Now someone who’s in that group that marginalized group, they don’t have the privilege of being silent because the impact of that language affects their relationships affects their health, their very existence, their economic abilities to thrive in this country. I can opt in and opt out because there’s really no consequence for me. That’s what we need to understand. If you’re someone who can opt into a discussion or opt out of a discussion and it doesn’t really impact your future, you’re in a privileged position. At least with that issue.

So, I need to see people who can’t opt in and opt out and say, am I truly highlighting their voices? Am I truly listening to their voices even if I’m not going to speak? Am I letting them speak by retweeting their messages by posting what they’re sending people in their direction? If I’m not, then I’m existing in my comfort in my privilege, so I definitely and I know even I’m sharing this. This is probably one that people get upset even in this podcast.

I’m not talking about even agreeing with the other person, but if you don’t have relationship with the people that you’re talking about, you don’t have authority to speak. I’ve met pastors who say, you know this is what the issue of Black Lives Matter and this is what the issue of racial and they have all these opinions and I’ll ask him this question, “What do your black friends think about this?  What do your black pastor friends think about this?” And what you’ll find 9 out of 10 times is they don’t have black pastor friends, or they have one friend that they use to leverage all their issues.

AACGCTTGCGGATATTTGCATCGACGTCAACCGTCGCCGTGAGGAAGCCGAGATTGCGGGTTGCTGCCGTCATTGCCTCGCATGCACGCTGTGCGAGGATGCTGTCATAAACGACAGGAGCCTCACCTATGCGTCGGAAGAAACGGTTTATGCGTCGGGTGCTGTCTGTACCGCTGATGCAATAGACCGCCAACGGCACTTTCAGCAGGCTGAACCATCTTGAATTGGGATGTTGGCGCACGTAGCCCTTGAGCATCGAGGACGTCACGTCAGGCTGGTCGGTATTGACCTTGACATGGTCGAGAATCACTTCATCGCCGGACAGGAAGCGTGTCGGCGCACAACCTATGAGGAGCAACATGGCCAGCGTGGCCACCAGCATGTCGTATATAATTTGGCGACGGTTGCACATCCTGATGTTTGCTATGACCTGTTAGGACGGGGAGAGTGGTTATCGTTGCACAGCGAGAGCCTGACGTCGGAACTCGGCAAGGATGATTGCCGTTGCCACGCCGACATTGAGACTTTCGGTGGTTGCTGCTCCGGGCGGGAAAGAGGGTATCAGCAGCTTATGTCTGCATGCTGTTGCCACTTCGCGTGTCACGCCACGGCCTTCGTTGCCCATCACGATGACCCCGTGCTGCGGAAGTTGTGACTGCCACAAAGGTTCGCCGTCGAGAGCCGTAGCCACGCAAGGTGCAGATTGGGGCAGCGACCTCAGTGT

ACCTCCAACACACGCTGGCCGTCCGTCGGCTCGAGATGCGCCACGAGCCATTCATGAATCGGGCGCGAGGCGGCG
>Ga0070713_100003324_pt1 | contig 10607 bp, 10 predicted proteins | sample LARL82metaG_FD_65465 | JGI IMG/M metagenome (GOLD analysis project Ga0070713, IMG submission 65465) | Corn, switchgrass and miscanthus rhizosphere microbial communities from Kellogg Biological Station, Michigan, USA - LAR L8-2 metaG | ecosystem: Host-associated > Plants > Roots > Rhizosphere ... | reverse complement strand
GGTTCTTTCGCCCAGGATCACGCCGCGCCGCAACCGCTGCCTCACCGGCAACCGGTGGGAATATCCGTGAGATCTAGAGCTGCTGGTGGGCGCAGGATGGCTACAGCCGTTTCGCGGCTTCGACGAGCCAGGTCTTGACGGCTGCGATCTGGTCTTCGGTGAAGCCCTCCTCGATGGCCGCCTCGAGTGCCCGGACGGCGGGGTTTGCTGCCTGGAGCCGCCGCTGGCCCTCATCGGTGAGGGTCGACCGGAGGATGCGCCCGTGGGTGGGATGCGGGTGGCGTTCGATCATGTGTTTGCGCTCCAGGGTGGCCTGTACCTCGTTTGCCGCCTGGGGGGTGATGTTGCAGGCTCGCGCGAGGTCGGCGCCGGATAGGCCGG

If we don’t have relationship with these groups, we don’t have a right to speak about that. So, in conflict, I’m not just asking people to post something negative or post something that argues I’m asking you to get into relationship in these communities that you’re talking about online. If you care about poverty, then figure out what’s going on about poverty in your hometown. Get involved. Get connected.

If you care about immigration, don’t just post your views on immigration, get involved in what’s happening with immigration in your local community. Trend local if you care about race relations, then just wait. Don’t give your opinions. Spend some time with people who care about it, get educated and then maybe, after you’ve spent a lot of time building up relationships, you have the authority to speak.

I’ll tell you you’ll speak differently when you have relationship with people when they’re not just ideologies, but they’re humans made in the image of God.

Sean Nemecek

And this is one of the really powerful things about social media is it gives you the opportunity to listen. Right now one of the really hot discussions is around abuse in the church, and it’s a heartbreaking. When you listen to how the church’s response is impacting those who have been abused and you really just listen to them, you don’t try and correct them. You don’t try and censor them or even sanitize the conversation. Just listen and it opens up a whole new world of understanding.

 Doug Bursch

That’s so good, and it’s hard though.

Sean Nemecek

It is.

 Doug Bursch

I have relationship with people where they will regularly tweet just blanket statements about the church and pastors that are really negative and it’s hard not to take that personal when you know all of them are in it for the money, you know, whatever the issue is, you know. And then sometimes I will because I have relationship. I’ll just kind of throw in, You know, I’m a pastor too and they’re like, well, you’re not like that you’re everybody else is but you’re not right but that’s hard it’s hard not to be defensive but you know, I write about this in my first book of ministering to the sinned against —that some people may never trust the church again. God knows God knows what they’re responsible for.